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Surgeons have used metal screws to re-assemble broken bones for years, but there are drawbacks: if the metal corrodes, they have to come out. Biodegradable screws aren’t as strong and can cause inflammation. So a team of Harvard and Tufts scientists came up with screws and plates that are as tough as metal, but biodegradable. The trick? They’re made out of silk.
When you’re working with tiny nanoparticles, you need extremely delicate tools. Like, say, tweezers that can manipulate particles 1,\000 times thinner than a human hair without physically touching them. That’s exactly what researchers at the Institute of Photonic Sciences have come up with: optical nanotweezers that use light to move tiny particles in three dimensions. It’s not sci-fi anymore.
Because solar panels are designed to accumulate as much light from the sun as possible, they’re typically very dark in colour. It makes them more efficient, but also kind of an eyesore, minimising their adoption. So researchers at the University of Michigan have developed what they believe to be the world’s first semi-transparent, coloured solar panels.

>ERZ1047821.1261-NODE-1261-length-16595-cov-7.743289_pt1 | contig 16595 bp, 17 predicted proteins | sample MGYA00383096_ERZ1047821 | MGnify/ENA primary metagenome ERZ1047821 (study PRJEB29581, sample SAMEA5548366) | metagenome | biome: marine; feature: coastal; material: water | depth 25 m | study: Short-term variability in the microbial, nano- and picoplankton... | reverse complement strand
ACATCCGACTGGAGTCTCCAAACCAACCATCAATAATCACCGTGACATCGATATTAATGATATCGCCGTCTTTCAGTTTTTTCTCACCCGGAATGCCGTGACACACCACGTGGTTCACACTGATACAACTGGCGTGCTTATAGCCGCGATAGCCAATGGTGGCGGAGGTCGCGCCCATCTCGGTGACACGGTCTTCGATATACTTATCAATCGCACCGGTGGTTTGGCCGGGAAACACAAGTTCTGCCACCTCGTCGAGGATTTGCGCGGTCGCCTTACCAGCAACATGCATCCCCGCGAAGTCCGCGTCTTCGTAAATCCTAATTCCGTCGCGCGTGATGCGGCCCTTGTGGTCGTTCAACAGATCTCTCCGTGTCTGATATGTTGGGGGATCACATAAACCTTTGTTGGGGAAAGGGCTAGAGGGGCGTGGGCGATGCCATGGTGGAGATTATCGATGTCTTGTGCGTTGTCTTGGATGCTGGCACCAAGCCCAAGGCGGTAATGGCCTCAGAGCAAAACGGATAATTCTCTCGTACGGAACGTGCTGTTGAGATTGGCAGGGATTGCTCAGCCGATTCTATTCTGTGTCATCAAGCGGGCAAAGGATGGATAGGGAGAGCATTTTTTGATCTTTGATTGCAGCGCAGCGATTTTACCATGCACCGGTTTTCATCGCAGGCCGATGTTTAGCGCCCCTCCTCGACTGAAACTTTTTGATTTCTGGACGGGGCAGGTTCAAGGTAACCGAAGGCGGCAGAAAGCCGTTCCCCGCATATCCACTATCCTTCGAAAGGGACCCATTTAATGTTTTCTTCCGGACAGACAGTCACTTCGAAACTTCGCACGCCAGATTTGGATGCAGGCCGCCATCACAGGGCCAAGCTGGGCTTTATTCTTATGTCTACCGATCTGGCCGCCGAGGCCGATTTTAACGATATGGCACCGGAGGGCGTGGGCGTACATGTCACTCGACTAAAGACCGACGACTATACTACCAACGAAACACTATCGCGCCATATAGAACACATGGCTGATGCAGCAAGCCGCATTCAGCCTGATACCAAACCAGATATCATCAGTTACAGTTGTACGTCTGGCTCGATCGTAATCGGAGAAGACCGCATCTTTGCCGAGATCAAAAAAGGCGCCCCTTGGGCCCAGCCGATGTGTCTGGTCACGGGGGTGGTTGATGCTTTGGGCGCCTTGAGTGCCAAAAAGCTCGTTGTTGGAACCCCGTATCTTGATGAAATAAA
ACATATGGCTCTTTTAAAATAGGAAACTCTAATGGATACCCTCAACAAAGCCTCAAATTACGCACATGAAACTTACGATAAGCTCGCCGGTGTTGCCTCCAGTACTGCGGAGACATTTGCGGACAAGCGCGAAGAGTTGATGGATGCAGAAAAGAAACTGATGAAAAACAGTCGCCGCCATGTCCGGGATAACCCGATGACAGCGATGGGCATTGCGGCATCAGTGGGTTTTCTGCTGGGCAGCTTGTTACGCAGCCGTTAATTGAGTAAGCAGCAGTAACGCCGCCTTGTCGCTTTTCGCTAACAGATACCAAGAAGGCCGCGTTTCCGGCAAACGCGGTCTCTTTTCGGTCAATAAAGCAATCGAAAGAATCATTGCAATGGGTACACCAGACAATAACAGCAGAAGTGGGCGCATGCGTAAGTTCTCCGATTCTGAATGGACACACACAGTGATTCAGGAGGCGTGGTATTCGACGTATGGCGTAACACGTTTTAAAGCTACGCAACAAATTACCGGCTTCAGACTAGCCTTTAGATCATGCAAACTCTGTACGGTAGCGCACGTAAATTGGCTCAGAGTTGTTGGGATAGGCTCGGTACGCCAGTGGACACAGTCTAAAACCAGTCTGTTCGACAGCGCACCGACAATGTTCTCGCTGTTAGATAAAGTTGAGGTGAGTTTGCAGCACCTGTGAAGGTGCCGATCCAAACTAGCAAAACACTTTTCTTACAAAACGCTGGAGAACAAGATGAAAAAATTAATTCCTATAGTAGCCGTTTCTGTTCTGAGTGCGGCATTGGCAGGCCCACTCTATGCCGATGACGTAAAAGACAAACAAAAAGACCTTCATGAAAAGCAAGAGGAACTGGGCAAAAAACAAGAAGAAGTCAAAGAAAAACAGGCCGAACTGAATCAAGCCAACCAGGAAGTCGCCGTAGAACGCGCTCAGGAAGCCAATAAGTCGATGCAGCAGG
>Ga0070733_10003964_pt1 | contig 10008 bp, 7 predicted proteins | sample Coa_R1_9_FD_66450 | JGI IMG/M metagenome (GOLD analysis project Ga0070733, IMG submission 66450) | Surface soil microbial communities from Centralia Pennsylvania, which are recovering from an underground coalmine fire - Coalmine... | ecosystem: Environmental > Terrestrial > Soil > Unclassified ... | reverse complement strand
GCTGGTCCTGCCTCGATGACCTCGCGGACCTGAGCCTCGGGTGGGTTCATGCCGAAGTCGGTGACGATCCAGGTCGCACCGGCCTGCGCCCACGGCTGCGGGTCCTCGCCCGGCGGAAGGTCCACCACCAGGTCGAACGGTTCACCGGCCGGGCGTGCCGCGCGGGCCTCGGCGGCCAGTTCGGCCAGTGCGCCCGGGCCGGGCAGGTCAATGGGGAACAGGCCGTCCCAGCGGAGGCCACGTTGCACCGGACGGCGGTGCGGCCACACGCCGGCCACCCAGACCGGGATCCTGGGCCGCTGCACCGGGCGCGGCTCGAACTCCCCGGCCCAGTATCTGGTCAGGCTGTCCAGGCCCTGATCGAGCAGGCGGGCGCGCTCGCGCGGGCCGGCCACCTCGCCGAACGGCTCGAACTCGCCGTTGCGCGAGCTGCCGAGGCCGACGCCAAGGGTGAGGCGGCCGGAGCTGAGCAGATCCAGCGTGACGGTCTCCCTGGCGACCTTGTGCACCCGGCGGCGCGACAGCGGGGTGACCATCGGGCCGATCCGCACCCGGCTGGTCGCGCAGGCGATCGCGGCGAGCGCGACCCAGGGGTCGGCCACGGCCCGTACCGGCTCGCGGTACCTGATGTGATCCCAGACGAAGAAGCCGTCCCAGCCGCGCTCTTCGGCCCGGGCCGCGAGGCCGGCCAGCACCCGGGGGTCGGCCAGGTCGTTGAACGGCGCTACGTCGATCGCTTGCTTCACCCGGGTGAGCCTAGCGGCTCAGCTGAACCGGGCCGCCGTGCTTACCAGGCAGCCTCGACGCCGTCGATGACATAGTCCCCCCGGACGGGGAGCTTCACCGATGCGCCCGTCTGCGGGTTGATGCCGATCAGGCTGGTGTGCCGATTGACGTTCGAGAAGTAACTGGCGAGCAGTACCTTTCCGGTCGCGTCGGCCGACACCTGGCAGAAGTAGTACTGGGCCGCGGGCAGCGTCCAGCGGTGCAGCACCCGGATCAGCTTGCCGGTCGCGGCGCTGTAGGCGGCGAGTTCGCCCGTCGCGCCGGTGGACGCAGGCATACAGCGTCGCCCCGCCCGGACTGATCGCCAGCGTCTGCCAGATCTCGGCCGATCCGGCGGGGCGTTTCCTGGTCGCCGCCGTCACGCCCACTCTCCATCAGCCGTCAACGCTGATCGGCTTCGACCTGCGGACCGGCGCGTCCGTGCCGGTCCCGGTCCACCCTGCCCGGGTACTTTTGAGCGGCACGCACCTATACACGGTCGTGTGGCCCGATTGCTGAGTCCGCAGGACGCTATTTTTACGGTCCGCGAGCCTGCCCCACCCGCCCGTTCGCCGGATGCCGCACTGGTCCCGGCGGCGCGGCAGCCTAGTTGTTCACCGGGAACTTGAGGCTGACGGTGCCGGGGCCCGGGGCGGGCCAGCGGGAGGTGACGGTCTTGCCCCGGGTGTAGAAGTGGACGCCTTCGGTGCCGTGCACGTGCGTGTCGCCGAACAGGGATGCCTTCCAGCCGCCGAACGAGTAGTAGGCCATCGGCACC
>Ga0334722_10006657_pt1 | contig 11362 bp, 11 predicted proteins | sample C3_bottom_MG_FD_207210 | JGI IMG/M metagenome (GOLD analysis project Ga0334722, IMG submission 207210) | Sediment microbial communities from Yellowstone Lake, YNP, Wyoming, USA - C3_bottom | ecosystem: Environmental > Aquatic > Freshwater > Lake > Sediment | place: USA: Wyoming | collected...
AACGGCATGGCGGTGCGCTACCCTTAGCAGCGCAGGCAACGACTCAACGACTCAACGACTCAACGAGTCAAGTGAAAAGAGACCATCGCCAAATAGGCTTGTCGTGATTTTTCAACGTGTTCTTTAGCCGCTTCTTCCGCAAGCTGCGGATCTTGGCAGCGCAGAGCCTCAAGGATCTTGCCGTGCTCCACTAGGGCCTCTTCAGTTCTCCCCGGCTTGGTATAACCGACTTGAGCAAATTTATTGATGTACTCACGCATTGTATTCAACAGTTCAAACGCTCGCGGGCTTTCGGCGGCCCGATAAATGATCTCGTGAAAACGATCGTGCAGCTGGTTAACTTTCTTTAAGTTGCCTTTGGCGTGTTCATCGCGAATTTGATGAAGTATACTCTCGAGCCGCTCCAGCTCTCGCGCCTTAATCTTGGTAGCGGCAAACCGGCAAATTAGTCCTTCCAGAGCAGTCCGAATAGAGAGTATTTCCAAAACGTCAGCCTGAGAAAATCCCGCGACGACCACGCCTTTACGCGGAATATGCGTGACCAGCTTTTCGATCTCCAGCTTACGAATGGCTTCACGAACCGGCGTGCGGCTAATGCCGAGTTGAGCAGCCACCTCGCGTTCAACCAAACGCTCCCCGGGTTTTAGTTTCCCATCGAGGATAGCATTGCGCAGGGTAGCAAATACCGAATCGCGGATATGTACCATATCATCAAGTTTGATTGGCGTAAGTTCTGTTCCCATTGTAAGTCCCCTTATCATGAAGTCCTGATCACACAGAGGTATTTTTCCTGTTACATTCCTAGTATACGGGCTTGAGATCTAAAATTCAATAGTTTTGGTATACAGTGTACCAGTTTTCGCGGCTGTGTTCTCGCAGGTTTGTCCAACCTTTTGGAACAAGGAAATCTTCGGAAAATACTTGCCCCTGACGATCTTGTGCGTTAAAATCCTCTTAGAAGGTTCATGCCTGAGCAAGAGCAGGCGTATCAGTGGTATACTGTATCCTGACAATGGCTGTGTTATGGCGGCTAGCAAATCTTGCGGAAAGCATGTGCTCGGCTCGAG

Wouldn’t it be cool if you could skip to the next track without taking your phone out of your pocket — or without touching anything at all? Or if you could adjust the thermostat with the flick of a wrist? You may soon be able to thanks to new gesture-recognition technology. It doesn’t even require batteries!
To get a super-detailed X-ray view inside a cell — right down to the individual molecules — scientists dunk the cell they’re looking at in preservative chemicals. That not only kills the cell, it changes its internal structure ever so slightly, meaning researchers aren’t getting an exact look at the cell’s natural state. Now, scientists at Germany’s DESY Research Center have found a way around that, with a technique that’s produced the world’s first X-ray of an individual living cell.
Last week, scientists from the Max Planck Institute for Nuclear Physics published the most exact value ever observed for the weight of a single electron — a value 13 times more accurate than the previous estimate. And the Penning trap, the kooky looking device shown above, was crucial in obtaining this measurement.
Giving a robot a chainsaw sounds like just about the most unsafest thing mankind could ever do. But in this case, ironically, it’s actually making things safer for humans since this robot is designed to autonomously climb and prune very tall trees.
Synthetic muscles are generally expensive, weak, and not very durable — not exactly a welcome replacement for natural muscle. Thankfully, a research team led by University of Texas at Dallas Professor Ray Baughman just turned all of that around, making wickedly strong artificial muscle fibres from nothing more than fishing wire.